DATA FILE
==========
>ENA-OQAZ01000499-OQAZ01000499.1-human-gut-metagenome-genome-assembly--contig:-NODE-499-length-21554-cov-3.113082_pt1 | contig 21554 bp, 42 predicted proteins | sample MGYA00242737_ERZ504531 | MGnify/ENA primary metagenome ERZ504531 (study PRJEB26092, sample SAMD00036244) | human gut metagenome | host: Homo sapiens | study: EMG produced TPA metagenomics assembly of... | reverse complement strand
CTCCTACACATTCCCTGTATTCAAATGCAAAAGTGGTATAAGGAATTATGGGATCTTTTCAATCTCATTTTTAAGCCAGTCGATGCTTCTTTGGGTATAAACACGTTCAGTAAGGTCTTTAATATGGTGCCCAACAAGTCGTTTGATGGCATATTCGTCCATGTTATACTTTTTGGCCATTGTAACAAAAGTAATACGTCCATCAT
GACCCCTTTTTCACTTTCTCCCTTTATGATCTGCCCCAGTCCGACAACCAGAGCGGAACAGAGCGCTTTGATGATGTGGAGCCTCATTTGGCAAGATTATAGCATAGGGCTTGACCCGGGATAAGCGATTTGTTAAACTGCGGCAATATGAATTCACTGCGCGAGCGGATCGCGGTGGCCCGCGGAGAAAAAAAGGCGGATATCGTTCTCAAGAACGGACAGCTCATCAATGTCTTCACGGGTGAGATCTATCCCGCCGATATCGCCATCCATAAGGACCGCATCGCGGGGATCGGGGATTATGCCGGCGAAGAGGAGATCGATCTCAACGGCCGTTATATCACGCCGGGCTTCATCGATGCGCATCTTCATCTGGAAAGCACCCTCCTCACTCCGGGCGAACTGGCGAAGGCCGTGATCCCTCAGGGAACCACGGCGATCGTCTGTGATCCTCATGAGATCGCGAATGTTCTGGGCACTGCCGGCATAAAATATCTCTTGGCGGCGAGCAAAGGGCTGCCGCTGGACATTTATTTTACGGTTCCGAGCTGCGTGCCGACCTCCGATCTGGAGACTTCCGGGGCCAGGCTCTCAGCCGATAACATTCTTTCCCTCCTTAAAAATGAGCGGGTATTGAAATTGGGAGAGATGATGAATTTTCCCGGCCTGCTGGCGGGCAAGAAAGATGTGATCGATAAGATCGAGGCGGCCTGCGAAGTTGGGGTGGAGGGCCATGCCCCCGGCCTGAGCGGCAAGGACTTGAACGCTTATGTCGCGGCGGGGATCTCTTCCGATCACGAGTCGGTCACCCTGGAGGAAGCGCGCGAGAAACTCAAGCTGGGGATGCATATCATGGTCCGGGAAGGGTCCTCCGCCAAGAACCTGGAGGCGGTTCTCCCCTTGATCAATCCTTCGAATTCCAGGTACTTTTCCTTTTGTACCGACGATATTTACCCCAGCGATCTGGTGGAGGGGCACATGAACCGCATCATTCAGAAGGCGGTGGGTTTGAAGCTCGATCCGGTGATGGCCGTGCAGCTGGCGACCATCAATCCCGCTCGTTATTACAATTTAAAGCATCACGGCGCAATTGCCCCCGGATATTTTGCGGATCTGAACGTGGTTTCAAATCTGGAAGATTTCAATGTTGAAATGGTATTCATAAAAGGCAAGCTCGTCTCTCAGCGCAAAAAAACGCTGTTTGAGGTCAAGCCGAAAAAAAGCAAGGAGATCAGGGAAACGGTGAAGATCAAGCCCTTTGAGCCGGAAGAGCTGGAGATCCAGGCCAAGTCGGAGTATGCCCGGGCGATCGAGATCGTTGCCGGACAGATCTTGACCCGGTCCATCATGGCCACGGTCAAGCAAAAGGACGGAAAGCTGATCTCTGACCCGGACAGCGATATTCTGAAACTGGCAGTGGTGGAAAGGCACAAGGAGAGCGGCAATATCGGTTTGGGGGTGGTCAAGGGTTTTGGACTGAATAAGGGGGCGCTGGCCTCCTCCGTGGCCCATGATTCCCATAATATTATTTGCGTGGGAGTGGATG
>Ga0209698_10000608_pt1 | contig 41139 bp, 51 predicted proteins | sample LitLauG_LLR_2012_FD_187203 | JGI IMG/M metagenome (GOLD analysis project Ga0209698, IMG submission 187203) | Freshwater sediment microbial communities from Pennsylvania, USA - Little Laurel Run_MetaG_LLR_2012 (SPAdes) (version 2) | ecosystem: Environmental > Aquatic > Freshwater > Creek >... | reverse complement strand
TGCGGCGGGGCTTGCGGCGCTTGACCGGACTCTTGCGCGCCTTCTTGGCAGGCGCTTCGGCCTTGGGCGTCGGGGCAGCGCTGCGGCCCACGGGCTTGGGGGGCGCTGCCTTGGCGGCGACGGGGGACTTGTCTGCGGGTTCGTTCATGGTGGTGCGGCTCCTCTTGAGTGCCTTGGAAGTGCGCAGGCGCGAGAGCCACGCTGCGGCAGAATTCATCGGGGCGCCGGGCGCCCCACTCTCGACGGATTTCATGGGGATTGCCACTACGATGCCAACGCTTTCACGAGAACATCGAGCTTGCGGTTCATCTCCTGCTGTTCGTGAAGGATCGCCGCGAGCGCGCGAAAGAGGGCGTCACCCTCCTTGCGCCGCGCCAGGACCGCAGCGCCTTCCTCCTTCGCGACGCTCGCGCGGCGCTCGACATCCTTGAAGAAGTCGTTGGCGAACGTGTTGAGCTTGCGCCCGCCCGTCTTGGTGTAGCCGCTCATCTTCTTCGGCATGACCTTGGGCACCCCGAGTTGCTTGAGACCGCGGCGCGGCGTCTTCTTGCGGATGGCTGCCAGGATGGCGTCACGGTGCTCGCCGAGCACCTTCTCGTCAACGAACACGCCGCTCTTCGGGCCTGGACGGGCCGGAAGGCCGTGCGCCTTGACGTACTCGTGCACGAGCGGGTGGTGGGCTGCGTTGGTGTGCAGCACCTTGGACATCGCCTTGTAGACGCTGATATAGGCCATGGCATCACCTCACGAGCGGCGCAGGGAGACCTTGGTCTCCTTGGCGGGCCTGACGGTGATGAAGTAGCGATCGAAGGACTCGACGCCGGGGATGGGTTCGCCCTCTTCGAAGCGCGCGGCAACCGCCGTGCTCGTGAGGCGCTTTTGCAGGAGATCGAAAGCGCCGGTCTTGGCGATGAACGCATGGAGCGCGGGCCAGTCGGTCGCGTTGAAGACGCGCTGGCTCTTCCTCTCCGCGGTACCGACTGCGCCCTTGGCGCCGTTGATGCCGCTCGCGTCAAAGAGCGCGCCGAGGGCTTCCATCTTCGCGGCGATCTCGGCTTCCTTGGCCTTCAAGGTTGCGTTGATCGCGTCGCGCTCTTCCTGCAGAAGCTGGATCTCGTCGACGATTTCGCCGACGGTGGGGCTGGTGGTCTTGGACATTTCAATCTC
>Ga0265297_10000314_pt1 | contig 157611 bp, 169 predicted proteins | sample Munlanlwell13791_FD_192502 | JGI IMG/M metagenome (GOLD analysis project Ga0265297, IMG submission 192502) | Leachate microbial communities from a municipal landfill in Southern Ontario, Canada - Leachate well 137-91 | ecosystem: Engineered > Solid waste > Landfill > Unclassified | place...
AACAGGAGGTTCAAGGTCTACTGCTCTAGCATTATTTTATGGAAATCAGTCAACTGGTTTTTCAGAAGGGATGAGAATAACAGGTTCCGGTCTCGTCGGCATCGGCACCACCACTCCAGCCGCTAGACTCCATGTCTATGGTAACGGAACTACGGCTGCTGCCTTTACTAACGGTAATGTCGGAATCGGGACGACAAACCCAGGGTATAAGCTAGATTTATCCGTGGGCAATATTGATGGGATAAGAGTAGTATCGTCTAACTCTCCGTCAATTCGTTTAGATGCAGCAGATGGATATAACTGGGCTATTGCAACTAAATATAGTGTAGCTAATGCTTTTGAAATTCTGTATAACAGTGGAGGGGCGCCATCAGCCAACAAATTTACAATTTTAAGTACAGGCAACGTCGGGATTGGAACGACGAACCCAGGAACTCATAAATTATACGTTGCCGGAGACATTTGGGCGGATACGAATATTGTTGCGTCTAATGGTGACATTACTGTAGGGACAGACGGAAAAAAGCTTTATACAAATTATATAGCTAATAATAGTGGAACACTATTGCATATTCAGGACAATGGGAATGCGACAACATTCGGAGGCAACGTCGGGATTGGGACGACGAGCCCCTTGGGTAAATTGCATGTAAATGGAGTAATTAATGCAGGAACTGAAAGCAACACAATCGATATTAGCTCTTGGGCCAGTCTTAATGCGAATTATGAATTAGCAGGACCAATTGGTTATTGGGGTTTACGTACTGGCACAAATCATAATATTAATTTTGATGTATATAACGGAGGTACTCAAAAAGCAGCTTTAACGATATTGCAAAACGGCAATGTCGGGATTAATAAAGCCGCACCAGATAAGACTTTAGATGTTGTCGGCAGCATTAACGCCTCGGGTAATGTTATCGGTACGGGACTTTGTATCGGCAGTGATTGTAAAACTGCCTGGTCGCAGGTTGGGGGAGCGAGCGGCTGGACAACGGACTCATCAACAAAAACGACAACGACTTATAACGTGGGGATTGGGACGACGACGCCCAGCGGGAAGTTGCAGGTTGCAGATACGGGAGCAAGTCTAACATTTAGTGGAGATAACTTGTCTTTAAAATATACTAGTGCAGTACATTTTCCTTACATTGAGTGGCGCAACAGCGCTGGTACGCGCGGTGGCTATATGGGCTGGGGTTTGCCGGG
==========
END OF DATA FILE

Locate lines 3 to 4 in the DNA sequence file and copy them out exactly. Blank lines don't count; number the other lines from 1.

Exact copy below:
GACCCCTTTTTCACTTTCTCCCTTTATGATCTGCCCCAGTCCGACAACCAGAGCGGAACAGAGCGCTTTGATGATGTGGAGCCTCATTTGGCAAGATTATAGCATAGGGCTTGACCCGGGATAAGCGATTTGTTAAACTGCGGCAATATGAATTCACTGCGCGAGCGGATCGCGGTGGCCCGCGGAGAAAAAAAGGCGGATATCGTTCTCAAGAACGGACAGCTCATCAATGTCTTCACGGGTGAGATCTATCCCGCCGATATCGCCATCCATAAGGACCGCATCGCGGGGATCGGGGATTATGCCGGCGAAGAGGAGATCGATCTCAACGGCCGTTATATCACGCCGGGCTTCATCGATGCGCATCTTCATCTGGAAAGCACCCTCCTCACTCCGGGCGAACTGGCGAAGGCCGTGATCCCTCAGGGAACCACGGCGATCGTCTGTGATCCTCATGAGATCGCGAATGTTCTGGGCACTGCCGGCATAAAATATCTCTTGGCGGCGAGCAAAGGGCTGCCGCTGGACATTTATTTTACGGTTCCGAGCTGCGTGCCGACCTCCGATCTGGAGACTTCCGGGGCCAGGCTCTCAGCCGATAACATTCTTTCCCTCCTTAAAAATGAGCGGGTATTGAAATTGGGAGAGATGATGAATTTTCCCGGCCTGCTGGCGGGCAAGAAAGATGTGATCGATAAGATCGAGGCGGCCTGCGAAGTTGGGGTGGAGGGCCATGCCCCCGGCCTGAGCGGCAAGGACTTGAACGCTTATGTCGCGGCGGGGATCTCTTCCGATCACGAGTCGGTCACCCTGGAGGAAGCGCGCGAGAAACTCAAGCTGGGGATGCATATCATGGTCCGGGAAGGGTCCTCCGCCAAGAACCTGGAGGCGGTTCTCCCCTTGATCAATCCTTCGAATTCCAGGTACTTTTCCTTTTGTACCGACGATATTTACCCCAGCGATCTGGTGGAGGGGCACATGAACCGCATCATTCAGAAGGCGGTGGGTTTGAAGCTCGATCCGGTGATGGCCGTGCAGCTGGCGACCATCAATCCCGCTCGTTATTACAATTTAAAGCATCACGGCGCAATTGCCCCCGGATATTTTGCGGATCTGAACGTGGTTTCAAATCTGGAAGATTTCAATGTTGAAATGGTATTCATAAAAGGCAAGCTCGTCTCTCAGCGCAAAAAAACGCTGTTTGAGGTCAAGCCGAAAAAAAGCAAGGAGATCAGGGAAACGGTGAAGATCAAGCCCTTTGAGCCGGAAGAGCTGGAGATCCAGGCCAAGTCGGAGTATGCCCGGGCGATCGAGATCGTTGCCGGACAGATCTTGACCCGGTCCATCATGGCCACGGTCAAGCAAAAGGACGGAAAGCTGATCTCTGACCCGGACAGCGATATTCTGAAACTGGCAGTGGTGGAAAGGCACAAGGAGAGCGGCAATATCGGTTTGGGGGTGGTCAAGGGTTTTGGACTGAATAAGGGGGCGCTGGCCTCCTCCGTGGCCCATGATTCCCATAATATTATTTGCGTGGGAGTGGATG
>Ga0209698_10000608_pt1 | contig 41139 bp, 51 predicted proteins | sample LitLauG_LLR_2012_FD_187203 | JGI IMG/M metagenome (GOLD analysis project Ga0209698, IMG submission 187203) | Freshwater sediment microbial communities from Pennsylvania, USA - Little Laurel Run_MetaG_LLR_2012 (SPAdes) (version 2) | ecosystem: Environmental > Aquatic > Freshwater > Creek >... | reverse complement strand